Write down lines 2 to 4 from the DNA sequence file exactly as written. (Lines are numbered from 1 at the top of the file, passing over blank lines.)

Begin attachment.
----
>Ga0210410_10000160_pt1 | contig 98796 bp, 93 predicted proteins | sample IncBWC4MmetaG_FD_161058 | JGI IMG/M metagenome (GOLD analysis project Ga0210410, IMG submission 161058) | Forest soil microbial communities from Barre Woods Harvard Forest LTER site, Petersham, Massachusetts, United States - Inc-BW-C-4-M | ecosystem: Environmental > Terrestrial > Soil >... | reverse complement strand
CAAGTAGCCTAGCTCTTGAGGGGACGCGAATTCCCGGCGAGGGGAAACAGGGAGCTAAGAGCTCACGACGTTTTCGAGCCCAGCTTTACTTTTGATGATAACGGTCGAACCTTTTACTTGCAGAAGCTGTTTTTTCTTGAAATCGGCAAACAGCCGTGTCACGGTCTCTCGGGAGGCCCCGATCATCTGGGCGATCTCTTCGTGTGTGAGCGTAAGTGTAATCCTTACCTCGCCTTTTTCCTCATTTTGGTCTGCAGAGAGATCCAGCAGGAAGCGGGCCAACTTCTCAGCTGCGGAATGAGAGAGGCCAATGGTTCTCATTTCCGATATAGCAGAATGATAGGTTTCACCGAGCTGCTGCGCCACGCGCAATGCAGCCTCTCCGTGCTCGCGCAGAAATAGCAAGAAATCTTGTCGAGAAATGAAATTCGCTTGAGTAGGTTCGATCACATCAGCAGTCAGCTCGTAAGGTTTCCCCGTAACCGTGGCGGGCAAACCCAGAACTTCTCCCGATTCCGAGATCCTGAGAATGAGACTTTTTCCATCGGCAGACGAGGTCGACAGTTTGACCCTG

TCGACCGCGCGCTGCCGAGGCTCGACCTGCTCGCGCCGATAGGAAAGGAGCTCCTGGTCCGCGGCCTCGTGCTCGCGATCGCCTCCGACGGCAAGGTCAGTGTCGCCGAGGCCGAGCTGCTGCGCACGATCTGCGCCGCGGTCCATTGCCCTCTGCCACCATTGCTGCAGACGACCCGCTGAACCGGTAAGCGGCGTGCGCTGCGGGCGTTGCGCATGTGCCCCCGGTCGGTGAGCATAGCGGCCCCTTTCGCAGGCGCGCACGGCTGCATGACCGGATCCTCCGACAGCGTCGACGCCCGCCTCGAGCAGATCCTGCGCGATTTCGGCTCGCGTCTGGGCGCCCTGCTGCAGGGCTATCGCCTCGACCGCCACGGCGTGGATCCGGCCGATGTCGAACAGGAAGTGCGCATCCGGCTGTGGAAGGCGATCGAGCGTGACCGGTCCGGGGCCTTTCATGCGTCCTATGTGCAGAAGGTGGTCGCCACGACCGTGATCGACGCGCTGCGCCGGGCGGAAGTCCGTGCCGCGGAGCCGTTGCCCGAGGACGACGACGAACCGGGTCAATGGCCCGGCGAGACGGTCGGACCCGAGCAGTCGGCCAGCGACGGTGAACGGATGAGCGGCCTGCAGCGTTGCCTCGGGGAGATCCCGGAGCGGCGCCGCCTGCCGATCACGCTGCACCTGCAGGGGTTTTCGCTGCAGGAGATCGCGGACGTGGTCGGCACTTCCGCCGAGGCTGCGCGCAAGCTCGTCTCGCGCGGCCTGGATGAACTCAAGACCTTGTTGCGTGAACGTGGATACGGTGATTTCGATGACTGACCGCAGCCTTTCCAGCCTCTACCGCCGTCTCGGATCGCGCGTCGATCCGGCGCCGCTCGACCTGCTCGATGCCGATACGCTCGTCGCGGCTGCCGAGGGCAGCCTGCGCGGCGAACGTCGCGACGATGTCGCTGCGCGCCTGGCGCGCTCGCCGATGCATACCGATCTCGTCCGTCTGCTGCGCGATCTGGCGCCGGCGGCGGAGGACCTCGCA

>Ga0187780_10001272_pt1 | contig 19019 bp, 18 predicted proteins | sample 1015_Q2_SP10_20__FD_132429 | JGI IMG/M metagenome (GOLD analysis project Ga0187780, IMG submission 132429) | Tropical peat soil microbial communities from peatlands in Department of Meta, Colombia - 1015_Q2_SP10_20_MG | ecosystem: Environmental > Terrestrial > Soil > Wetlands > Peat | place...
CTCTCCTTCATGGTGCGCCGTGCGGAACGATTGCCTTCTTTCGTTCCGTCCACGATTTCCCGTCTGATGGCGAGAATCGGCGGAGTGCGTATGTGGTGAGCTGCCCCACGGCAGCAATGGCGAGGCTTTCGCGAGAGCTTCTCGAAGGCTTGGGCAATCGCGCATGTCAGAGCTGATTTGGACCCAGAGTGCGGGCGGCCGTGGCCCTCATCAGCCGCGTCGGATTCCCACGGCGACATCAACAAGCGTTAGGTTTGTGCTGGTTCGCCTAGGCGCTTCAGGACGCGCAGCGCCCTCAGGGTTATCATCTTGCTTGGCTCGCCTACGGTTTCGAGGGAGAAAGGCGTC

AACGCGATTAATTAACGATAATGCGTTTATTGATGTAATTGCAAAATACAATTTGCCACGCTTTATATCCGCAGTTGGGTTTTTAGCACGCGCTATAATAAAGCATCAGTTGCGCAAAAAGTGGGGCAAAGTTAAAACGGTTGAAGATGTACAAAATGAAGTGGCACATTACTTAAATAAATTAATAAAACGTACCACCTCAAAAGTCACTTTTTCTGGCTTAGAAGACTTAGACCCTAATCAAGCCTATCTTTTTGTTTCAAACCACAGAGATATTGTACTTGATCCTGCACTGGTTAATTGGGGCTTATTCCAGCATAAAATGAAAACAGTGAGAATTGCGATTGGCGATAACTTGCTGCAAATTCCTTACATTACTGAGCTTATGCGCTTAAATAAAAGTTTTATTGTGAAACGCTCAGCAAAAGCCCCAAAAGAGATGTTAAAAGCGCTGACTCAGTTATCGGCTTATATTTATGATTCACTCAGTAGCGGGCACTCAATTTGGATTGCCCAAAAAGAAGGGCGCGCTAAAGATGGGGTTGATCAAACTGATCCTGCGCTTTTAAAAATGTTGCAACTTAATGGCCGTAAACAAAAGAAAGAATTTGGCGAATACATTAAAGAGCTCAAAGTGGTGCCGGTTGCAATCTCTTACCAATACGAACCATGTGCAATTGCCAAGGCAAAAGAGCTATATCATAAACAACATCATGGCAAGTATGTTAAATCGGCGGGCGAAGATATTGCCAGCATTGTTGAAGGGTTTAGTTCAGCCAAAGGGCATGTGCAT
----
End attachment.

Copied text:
CAAGTAGCCTAGCTCTTGAGGGGACGCGAATTCCCGGCGAGGGGAAACAGGGAGCTAAGAGCTCACGACGTTTTCGAGCCCAGCTTTACTTTTGATGATAACGGTCGAACCTTTTACTTGCAGAAGCTGTTTTTTCTTGAAATCGGCAAACAGCCGTGTCACGGTCTCTCGGGAGGCCCCGATCATCTGGGCGATCTCTTCGTGTGTGAGCGTAAGTGTAATCCTTACCTCGCCTTTTTCCTCATTTTGGTCTGCAGAGAGATCCAGCAGGAAGCGGGCCAACTTCTCAGCTGCGGAATGAGAGAGGCCAATGGTTCTCATTTCCGATATAGCAGAATGATAGGTTTCACCGAGCTGCTGCGCCACGCGCAATGCAGCCTCTCCGTGCTCGCGCAGAAATAGCAAGAAATCTTGTCGAGAAATGAAATTCGCTTGAGTAGGTTCGATCACATCAGCAGTCAGCTCGTAAGGTTTCCCCGTAACCGTGGCGGGCAAACCCAGAACTTCTCCCGATTCCGAGATCCTGAGAATGAGACTTTTTCCATCGGCAGACGAGGTCGACAGTTTGACCCTG

TCGACCGCGCGCTGCCGAGGCTCGACCTGCTCGCGCCGATAGGAAAGGAGCTCCTGGTCCGCGGCCTCGTGCTCGCGATCGCCTCCGACGGCAAGGTCAGTGTCGCCGAGGCCGAGCTGCTGCGCACGATCTGCGCCGCGGTCCATTGCCCTCTGCCACCATTGCTGCAGACGACCCGCTGAACCGGTAAGCGGCGTGCGCTGCGGGCGTTGCGCATGTGCCCCCGGTCGGTGAGCATAGCGGCCCCTTTCGCAGGCGCGCACGGCTGCATGACCGGATCCTCCGACAGCGTCGACGCCCGCCTCGAGCAGATCCTGCGCGATTTCGGCTCGCGTCTGGGCGCCCTGCTGCAGGGCTATCGCCTCGACCGCCACGGCGTGGATCCGGCCGATGTCGAACAGGAAGTGCGCATCCGGCTGTGGAAGGCGATCGAGCGTGACCGGTCCGGGGCCTTTCATGCGTCCTATGTGCAGAAGGTGGTCGCCACGACCGTGATCGACGCGCTGCGCCGGGCGGAAGTCCGTGCCGCGGAGCCGTTGCCCGAGGACGACGACGAACCGGGTCAATGGCCCGGCGAGACGGTCGGACCCGAGCAGTCGGCCAGCGACGGTGAACGGATGAGCGGCCTGCAGCGTTGCCTCGGGGAGATCCCGGAGCGGCGCCGCCTGCCGATCACGCTGCACCTGCAGGGGTTTTCGCTGCAGGAGATCGCGGACGTGGTCGGCACTTCCGCCGAGGCTGCGCGCAAGCTCGTCTCGCGCGGCCTGGATGAACTCAAGACCTTGTTGCGTGAACGTGGATACGGTGATTTCGATGACTGACCGCAGCCTTTCCAGCCTCTACCGCCGTCTCGGATCGCGCGTCGATCCGGCGCCGCTCGACCTGCTCGATGCCGATACGCTCGTCGCGGCTGCCGAGGGCAGCCTGCGCGGCGAACGTCGCGACGATGTCGCTGCGCGCCTGGCGCGCTCGCCGATGCATACCGATCTCGTCCGTCTGCTGCGCGATCTGGCGCCGGCGGCGGAGGACCTCGCA

>Ga0187780_10001272_pt1 | contig 19019 bp, 18 predicted proteins | sample 1015_Q2_SP10_20__FD_132429 | JGI IMG/M metagenome (GOLD analysis project Ga0187780, IMG submission 132429) | Tropical peat soil microbial communities from peatlands in Department of Meta, Colombia - 1015_Q2_SP10_20_MG | ecosystem: Environmental > Terrestrial > Soil > Wetlands > Peat | place...